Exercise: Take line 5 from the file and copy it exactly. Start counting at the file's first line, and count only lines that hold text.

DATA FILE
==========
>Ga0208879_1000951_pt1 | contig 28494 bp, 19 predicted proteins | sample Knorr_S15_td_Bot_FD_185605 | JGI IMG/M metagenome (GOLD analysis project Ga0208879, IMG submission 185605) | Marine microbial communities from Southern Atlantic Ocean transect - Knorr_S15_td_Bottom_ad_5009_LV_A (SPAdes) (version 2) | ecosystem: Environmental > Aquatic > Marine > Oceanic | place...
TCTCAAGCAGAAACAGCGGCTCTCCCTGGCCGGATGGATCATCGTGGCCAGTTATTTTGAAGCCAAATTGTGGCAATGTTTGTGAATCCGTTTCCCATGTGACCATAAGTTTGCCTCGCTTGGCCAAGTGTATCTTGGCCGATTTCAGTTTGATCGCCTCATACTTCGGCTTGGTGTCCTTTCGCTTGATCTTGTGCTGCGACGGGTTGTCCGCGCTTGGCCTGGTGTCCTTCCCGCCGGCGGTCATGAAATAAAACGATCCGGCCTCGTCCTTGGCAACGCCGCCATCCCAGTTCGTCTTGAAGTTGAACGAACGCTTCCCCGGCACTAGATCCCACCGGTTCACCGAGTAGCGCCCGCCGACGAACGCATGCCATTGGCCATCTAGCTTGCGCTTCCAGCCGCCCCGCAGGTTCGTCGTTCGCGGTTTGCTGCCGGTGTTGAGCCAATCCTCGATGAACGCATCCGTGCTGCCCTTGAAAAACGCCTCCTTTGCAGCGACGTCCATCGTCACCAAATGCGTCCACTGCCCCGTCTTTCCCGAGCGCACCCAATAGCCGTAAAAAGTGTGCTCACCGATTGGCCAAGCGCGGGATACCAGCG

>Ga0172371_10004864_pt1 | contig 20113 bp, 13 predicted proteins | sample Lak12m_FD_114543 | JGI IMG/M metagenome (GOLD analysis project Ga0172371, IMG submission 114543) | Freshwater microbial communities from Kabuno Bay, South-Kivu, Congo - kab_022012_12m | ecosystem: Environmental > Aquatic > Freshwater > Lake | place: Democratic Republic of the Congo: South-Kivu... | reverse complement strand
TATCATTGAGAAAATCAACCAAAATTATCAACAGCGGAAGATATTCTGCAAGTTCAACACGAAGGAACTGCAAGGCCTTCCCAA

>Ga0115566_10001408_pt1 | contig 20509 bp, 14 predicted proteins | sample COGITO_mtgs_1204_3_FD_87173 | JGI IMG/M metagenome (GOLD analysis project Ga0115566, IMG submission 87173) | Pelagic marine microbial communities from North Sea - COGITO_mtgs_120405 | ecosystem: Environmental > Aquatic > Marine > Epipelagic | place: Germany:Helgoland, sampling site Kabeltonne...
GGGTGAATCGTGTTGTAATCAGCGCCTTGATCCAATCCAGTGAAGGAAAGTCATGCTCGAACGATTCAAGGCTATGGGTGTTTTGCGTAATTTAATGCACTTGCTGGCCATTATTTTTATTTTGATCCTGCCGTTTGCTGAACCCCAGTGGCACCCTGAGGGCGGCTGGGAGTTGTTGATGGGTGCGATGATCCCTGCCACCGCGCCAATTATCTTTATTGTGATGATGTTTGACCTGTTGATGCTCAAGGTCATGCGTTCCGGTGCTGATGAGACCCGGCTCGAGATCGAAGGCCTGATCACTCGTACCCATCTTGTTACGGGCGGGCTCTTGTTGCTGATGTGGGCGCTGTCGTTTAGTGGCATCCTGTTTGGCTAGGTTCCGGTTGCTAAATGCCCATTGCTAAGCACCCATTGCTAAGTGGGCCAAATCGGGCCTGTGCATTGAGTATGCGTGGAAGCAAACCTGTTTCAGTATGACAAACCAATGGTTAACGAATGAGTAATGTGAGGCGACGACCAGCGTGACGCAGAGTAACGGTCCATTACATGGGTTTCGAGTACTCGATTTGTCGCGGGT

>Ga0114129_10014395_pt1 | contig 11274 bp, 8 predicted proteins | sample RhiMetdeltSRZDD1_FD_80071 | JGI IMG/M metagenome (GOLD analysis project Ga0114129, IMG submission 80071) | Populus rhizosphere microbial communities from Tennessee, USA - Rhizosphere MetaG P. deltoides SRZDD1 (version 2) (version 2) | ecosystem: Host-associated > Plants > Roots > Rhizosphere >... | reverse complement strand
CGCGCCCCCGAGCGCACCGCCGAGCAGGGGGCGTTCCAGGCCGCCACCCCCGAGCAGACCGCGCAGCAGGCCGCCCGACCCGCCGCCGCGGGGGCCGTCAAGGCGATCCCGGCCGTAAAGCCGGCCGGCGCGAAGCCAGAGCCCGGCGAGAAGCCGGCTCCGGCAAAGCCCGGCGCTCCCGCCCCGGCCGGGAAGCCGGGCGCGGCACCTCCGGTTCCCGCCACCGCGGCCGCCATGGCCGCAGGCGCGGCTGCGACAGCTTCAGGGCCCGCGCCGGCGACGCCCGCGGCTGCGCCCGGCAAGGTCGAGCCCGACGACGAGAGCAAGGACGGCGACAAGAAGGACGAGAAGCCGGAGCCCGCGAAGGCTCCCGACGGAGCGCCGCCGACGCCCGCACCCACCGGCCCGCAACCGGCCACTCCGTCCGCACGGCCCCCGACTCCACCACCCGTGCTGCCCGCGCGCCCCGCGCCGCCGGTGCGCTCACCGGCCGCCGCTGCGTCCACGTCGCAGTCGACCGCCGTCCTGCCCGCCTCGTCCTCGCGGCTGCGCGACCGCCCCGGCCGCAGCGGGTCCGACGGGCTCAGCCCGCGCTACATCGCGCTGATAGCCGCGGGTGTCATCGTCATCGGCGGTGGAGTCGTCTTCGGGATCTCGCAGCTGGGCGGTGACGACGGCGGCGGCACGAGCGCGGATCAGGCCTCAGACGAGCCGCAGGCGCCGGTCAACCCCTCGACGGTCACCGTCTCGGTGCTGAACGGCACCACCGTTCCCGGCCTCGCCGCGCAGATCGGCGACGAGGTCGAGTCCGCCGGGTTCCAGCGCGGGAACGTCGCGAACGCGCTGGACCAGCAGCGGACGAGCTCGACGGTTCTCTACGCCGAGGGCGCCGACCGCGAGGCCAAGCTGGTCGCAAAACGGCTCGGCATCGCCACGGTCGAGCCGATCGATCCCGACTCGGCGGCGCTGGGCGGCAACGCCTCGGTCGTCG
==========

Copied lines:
>Ga0115566_10001408_pt1 | contig 20509 bp, 14 predicted proteins | sample COGITO_mtgs_1204_3_FD_87173 | JGI IMG/M metagenome (GOLD analysis project Ga0115566, IMG submission 87173) | Pelagic marine microbial communities from North Sea - COGITO_mtgs_120405 | ecosystem: Environmental > Aquatic > Marine > Epipelagic | place: Germany:Helgoland, sampling site Kabeltonne...